Working from home costs during COVID-19

Many New Zealand businesses operated during the various Alert Levels of the COVD-19 pandemic by instructing staff to work from home. Now we are at Alert Level 1 and things could return to the ‘new normal’, some employers are encouraging staff to continue working from home.

Now that working from home is optional rather than mandatory, many employees are becoming more conscious of the costs associated with it.

These include increased electricity and other utilities, internet and phone usage plans, and the costs associated with the setting up a home office. Naturally, the question arises as to whether an employer is liable for contributing to these costs.

The New Zealand Herald recently featured an article on this issue which was widely-circulated. The article suggested that any employee working from home was entitled to be paid a work-from-home allowance of $15 per week by their employer.

The employer could then claim this back from the IRD as a business expense. The IRD has since clarified that this is incorrect. The IRD issued a determination (“Determination EE002”) in late April 2020 which set out information on payments to employees for working from home costs during COVID-19.

Determination EE002 stated that if an employer chose to pay an additional allowance to an employee to cover the costs of working from home, that additional allowance may be exempt from tax in certain circumstances. The IRD further noted that many employers would not be in a financial position to make additional payments during COVID-19, and Determination EE002 was not intended to suggest that employers make such payments to employees. Determination EE002 was simply intended to remove some of the complexity around the tax system for employers, as a temporary response to COVID-19. It does not create a duty for employers to make an additional payment to employees.

That is not to say that such a duty does not exist however.

Common law duty to indemnify

The employment law framework in New Zealand consists of statutes and common law which include duties and implied terms forming part of the employment contract. Under the common law, employers have a duty to indemnify employees against costs and/or liabilities which arise during the reasonable performance of the duties of their employment. This duty applies even where there is no specific term in the employment agreement i.e. it is an implied term of all employment agreements. An employee may point to an employer’s breach of an implied term as the basis for raising a personal grievance.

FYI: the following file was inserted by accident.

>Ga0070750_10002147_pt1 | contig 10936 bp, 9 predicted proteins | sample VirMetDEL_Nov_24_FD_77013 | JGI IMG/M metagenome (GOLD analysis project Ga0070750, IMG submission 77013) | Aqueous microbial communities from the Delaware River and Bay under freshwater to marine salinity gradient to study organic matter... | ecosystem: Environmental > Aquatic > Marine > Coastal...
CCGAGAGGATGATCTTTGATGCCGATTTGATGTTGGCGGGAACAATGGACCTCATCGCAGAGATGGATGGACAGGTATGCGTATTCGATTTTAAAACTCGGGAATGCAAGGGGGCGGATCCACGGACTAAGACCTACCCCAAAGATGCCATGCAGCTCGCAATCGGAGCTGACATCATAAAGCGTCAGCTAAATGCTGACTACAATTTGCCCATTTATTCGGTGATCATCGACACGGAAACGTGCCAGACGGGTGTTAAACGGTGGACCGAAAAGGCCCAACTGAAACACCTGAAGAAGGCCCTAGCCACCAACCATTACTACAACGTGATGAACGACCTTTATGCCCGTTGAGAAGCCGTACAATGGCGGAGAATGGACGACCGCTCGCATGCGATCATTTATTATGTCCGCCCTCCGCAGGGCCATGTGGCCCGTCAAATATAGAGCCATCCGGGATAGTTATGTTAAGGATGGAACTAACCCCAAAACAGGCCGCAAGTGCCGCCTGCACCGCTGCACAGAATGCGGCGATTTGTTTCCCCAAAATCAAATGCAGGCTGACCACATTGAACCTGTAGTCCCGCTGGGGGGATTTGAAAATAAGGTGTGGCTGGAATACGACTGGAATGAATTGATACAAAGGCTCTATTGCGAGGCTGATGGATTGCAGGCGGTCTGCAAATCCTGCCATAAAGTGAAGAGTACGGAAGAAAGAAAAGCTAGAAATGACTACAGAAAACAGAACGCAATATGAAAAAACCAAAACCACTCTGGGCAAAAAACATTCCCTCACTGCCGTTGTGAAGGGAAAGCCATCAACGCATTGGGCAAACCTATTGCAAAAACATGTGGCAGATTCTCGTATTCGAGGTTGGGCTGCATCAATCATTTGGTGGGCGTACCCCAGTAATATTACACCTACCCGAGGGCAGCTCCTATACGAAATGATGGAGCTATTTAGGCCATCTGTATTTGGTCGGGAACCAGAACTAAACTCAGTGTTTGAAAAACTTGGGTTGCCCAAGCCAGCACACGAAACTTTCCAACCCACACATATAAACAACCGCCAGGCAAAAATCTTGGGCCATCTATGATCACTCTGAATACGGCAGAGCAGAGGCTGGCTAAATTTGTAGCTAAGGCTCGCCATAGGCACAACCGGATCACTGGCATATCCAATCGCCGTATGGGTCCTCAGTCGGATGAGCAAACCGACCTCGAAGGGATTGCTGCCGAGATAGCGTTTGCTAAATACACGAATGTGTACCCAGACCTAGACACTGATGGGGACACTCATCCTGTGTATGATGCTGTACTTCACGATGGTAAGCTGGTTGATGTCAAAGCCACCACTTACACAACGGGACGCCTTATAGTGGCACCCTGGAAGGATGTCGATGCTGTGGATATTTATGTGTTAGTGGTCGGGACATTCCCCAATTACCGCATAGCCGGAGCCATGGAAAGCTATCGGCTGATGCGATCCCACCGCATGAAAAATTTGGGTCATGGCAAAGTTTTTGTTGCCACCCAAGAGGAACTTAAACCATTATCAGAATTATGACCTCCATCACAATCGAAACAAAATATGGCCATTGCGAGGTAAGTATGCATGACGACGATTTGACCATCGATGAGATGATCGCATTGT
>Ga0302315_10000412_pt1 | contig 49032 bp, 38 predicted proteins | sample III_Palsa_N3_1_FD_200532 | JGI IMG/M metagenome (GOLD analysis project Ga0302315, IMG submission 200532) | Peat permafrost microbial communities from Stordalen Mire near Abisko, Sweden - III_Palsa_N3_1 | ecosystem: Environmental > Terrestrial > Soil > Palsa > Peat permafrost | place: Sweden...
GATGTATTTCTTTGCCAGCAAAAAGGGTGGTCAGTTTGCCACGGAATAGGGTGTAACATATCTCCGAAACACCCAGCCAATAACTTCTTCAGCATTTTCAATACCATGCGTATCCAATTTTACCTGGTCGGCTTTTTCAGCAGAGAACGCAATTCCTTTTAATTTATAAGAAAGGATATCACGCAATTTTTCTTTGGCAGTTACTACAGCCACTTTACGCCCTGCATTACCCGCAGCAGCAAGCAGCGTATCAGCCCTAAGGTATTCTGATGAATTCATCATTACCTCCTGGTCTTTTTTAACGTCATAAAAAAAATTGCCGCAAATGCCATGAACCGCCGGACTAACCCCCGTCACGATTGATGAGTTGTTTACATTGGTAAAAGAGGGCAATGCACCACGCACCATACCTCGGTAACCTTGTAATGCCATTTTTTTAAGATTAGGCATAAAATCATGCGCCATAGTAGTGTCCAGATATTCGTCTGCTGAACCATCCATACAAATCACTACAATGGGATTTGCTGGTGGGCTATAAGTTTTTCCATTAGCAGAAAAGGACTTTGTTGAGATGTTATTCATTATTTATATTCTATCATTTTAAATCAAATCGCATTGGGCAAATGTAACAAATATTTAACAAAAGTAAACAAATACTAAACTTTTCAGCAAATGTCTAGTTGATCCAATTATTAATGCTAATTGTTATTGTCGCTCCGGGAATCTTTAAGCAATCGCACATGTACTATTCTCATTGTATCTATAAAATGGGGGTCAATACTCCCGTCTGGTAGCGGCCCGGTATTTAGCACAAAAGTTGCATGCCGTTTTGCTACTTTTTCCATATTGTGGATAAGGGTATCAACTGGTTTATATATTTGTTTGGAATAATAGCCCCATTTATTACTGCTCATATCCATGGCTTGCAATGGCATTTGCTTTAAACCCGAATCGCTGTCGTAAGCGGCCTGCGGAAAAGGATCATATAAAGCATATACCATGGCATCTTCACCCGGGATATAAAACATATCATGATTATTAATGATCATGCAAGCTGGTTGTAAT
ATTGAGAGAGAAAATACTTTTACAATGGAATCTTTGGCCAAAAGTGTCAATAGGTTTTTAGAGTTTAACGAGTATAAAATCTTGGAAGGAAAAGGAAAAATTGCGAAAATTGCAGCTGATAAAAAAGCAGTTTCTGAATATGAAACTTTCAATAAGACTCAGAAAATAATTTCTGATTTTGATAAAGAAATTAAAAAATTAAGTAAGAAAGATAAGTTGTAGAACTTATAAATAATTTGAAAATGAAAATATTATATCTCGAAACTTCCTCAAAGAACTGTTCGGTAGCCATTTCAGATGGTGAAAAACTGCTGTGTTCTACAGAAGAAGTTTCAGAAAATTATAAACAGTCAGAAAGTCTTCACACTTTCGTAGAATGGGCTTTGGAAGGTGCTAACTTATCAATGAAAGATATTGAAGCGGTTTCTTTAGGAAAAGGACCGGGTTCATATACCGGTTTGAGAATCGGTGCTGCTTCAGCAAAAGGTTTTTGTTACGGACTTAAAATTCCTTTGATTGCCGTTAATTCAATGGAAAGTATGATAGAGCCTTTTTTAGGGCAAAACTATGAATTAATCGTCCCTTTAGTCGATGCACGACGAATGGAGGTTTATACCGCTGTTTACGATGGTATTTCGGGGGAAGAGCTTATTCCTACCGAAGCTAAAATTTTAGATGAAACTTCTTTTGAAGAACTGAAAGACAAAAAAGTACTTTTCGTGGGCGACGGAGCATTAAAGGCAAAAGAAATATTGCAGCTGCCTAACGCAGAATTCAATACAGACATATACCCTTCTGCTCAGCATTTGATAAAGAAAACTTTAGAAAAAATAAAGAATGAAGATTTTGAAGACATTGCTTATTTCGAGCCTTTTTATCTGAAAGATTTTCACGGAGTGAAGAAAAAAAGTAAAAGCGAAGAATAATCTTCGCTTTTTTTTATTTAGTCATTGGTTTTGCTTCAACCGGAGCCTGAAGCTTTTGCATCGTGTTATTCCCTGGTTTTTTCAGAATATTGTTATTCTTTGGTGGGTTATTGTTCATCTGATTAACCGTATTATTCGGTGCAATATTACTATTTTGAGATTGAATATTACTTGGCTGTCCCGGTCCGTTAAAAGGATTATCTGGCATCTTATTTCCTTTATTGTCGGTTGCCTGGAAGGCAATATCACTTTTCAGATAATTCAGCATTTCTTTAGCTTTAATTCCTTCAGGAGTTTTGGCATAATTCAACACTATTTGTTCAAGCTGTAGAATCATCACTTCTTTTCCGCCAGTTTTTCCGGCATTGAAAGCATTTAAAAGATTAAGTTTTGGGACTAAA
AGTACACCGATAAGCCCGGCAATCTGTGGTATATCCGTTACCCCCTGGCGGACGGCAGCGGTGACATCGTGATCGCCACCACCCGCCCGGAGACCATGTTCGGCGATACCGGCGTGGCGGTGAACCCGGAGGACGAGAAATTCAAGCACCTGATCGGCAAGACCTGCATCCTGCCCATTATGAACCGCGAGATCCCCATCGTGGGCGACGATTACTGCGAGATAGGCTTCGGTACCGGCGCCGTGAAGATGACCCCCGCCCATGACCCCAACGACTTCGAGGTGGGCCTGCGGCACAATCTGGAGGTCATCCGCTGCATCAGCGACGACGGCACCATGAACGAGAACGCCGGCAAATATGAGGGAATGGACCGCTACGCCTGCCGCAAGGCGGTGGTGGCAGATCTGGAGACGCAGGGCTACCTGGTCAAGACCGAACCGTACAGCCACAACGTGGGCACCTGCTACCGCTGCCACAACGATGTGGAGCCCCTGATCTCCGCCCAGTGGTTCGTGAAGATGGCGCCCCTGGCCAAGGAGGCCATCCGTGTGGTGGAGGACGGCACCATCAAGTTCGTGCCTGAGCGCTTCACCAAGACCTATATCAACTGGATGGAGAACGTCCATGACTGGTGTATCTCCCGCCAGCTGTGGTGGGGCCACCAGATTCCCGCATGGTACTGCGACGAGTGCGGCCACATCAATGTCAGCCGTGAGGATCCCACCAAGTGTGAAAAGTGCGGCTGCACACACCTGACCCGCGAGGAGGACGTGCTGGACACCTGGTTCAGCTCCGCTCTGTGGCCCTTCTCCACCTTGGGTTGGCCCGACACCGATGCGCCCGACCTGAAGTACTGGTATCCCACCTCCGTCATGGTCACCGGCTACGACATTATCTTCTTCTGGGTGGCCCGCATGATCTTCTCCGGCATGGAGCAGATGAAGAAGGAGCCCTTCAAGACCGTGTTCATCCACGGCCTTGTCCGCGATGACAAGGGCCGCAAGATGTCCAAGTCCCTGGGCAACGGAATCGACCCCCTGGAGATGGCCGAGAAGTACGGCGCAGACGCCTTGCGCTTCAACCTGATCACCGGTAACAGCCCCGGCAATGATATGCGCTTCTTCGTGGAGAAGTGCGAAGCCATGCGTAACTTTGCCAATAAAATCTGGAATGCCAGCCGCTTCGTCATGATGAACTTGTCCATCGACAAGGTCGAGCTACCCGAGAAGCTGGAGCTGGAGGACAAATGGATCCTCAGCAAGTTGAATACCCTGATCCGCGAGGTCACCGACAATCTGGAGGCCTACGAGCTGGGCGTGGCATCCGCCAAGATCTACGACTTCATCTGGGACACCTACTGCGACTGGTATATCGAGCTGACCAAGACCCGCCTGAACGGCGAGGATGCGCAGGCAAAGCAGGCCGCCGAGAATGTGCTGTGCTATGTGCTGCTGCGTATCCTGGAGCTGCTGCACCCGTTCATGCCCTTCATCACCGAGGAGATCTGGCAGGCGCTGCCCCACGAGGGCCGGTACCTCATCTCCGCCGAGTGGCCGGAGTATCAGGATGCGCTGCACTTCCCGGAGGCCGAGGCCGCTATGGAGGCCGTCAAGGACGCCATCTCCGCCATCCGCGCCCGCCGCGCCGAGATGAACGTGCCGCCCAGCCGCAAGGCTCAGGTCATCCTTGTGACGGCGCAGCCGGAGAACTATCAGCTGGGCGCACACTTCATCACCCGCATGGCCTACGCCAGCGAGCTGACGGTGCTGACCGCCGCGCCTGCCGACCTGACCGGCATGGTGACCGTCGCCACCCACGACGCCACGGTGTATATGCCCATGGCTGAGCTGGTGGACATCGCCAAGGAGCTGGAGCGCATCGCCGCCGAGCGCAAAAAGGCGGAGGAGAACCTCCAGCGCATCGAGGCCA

The duty to indemnify and working from home costs

There is no case law which directly considers the issue of how this duty may apply in relation to working from home costs. Where an employee incurs a cost which is related to his or her employment, it is generally considered best practice for an employer to reimburse the employee. Employment agreements will often have an express provision which deals with the reimbursement of expenses. However, in the absence of any express provision, an argument could be made that that this common law duty could apply with respect to reimbursement.

Employers should consider the circumstances in which these costs were incurred by the employee. Where an employee is able to work at the workplace but requests to work from home, it could be fairly argued that the employee should bear any additional costs associated with this request. These costs arose out of the employee’s decision to work from home, despite being able to perform his or her duties in the office. Conversely, during Alert Level 4 where workplaces were temporarily closed, many employees were directed to work from home by their employers. In this scenario, it is arguable that any additional costs associated with working from home arose as a direct result of the employer’s instructions. i.e. they were incurred by the employee during the reasonable performance of their duties. Accordingly, it could be argued that employers have a duty to reimburse these costs in accordance with their obligations under common law.

Conclusion

The duty to indemnify employees is not open ended. The scope of this implied term can be limited, or modified by the express terms of an employment agreement. As such, it is important to ensure that your employment agreements and any working from home policies are carefully drafted in order to define the scope and the circumstances in which an indemnity or reimbursement of costs/expenses is intended to apply.

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